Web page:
Glenn Morton wrote:
> >-----Original Message-----
> >From: email@example.com [mailto:firstname.lastname@example.org]On
> >Behalf Of george murphy
> >Sent: Thursday, May 09, 2002 6:01 AM
> >bivalve wrote:
> >> The Westminster Confession of Faith appeals to the "light of nature"
> >> (as well as many arguments from Scripture) to support the contention
> >> that transubstantiation is incorrect. This use of physical evidence
> >> to support a less literalistic interpretation seems like a good
> >> parallel for the appeal to physical evidence in interpreting Genesis
> >> 1. My only attempt so far at applying this reasoning had an already
> >> unreceptive audience, so I cannot tell if it is likely to sway others.
> > This is an interesting analogy. I had not thought of this before
> >but there is some similarity between transsubstantiation and "apparent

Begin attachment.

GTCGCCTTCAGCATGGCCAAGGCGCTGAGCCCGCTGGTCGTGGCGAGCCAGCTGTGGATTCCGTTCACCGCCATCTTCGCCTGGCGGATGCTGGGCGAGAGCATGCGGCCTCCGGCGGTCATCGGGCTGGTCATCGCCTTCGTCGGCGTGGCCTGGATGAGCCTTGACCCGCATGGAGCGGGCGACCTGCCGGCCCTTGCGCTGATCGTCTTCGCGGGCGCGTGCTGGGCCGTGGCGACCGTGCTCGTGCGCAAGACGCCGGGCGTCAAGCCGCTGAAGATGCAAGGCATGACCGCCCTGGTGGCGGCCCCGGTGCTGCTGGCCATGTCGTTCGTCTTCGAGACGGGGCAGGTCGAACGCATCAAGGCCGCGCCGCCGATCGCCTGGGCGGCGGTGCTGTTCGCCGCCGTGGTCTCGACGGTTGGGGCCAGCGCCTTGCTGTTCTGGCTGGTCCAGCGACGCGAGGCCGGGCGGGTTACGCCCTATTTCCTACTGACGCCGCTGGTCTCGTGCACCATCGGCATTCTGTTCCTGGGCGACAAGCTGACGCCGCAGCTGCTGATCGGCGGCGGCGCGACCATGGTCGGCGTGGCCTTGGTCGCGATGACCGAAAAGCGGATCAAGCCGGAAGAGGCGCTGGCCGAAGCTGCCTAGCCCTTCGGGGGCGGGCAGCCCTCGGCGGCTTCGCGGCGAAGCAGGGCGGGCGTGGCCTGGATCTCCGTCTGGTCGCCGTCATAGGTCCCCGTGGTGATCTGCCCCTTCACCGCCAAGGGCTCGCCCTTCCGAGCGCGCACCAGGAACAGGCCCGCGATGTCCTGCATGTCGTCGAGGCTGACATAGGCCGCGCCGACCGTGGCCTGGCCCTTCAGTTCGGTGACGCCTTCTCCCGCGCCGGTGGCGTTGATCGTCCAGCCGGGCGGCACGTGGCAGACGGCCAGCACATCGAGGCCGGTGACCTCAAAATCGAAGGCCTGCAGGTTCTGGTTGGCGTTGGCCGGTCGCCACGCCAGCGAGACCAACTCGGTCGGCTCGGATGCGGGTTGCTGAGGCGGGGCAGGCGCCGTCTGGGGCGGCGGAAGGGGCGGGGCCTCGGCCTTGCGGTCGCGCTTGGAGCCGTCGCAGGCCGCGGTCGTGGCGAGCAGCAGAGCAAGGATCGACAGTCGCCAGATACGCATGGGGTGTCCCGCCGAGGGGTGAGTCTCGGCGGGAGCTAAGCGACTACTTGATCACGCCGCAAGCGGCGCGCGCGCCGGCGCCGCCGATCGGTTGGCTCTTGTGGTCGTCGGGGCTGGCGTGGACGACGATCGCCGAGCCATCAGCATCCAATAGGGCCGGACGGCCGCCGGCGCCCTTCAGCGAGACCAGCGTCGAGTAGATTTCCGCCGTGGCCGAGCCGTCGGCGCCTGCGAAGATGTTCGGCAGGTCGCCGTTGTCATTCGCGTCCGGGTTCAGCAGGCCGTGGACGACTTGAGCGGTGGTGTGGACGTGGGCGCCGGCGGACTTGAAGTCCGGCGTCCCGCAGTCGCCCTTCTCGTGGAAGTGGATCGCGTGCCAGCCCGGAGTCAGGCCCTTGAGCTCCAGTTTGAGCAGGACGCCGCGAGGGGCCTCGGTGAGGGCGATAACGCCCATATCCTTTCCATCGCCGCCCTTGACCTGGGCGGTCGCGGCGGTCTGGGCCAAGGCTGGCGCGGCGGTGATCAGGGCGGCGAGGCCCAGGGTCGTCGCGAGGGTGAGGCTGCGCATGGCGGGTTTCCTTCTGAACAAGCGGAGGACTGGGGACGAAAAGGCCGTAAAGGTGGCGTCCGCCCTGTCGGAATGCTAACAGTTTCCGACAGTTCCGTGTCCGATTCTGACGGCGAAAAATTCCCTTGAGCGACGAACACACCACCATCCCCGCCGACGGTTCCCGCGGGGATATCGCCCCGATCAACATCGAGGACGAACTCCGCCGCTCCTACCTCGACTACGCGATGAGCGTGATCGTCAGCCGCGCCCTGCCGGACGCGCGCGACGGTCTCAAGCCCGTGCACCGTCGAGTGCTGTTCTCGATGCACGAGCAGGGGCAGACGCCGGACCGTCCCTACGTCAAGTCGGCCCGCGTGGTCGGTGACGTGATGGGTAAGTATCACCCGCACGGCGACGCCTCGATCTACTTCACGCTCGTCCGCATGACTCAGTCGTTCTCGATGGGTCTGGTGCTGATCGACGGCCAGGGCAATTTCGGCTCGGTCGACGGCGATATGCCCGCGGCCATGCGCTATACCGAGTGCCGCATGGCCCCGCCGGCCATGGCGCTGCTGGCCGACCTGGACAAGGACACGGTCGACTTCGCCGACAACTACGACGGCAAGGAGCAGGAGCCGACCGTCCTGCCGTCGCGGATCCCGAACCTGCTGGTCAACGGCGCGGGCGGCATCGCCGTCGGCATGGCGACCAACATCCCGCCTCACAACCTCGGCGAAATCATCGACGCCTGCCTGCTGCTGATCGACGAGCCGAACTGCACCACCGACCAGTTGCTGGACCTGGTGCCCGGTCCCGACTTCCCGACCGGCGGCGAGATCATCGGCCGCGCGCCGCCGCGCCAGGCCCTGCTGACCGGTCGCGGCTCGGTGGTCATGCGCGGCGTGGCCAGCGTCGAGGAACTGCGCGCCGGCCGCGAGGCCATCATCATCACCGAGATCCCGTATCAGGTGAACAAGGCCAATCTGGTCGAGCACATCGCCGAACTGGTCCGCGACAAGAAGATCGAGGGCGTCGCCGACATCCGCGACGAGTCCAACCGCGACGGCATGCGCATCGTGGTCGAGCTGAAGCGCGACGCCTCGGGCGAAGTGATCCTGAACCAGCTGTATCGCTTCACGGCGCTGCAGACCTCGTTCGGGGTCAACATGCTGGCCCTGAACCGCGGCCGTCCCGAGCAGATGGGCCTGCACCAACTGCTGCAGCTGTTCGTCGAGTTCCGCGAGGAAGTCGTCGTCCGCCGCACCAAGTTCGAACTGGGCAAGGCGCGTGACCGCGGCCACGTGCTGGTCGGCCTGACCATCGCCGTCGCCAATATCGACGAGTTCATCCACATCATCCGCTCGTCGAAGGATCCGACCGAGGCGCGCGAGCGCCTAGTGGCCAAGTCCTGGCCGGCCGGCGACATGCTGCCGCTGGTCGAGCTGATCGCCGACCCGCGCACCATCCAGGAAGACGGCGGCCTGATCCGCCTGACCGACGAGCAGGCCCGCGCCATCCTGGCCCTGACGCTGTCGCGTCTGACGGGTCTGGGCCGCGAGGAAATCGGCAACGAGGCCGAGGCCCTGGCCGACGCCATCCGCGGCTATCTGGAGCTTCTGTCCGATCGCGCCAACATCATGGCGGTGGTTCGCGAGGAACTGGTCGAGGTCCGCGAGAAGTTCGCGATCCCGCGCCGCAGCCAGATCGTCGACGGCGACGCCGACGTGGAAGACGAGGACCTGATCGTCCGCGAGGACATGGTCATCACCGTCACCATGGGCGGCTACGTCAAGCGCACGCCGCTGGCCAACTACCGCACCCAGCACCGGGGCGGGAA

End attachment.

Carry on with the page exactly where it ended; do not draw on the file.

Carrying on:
> >age" arguments for YEC. In fact it might be possible to cast the latter
> >in Aristotelian form by saying that the substance of creation is ~6000
> >years old but that its accidents give the appearance of billions of years
> >of age.
> George, isn't this just a gussied up version of the appearance of age
> argument? What is the difference between that and what Henry Morris says?
Sure. As I said, it's simply a use of Aristotelian or scholastic
terminology - & I don't know if you could really carry the argument through in
that way. Maybe Dave Siemens or some other philosopher could comment. In any
case I see no reason to believe it. In that regard the argument is different
from the use of Aristotelian categories to explain the sacramental presence of
Christ because Christ really is present in the sacrament, but the world isn't
really 6000 years old.
George L. Murphy
"The Science-Theology Interface"
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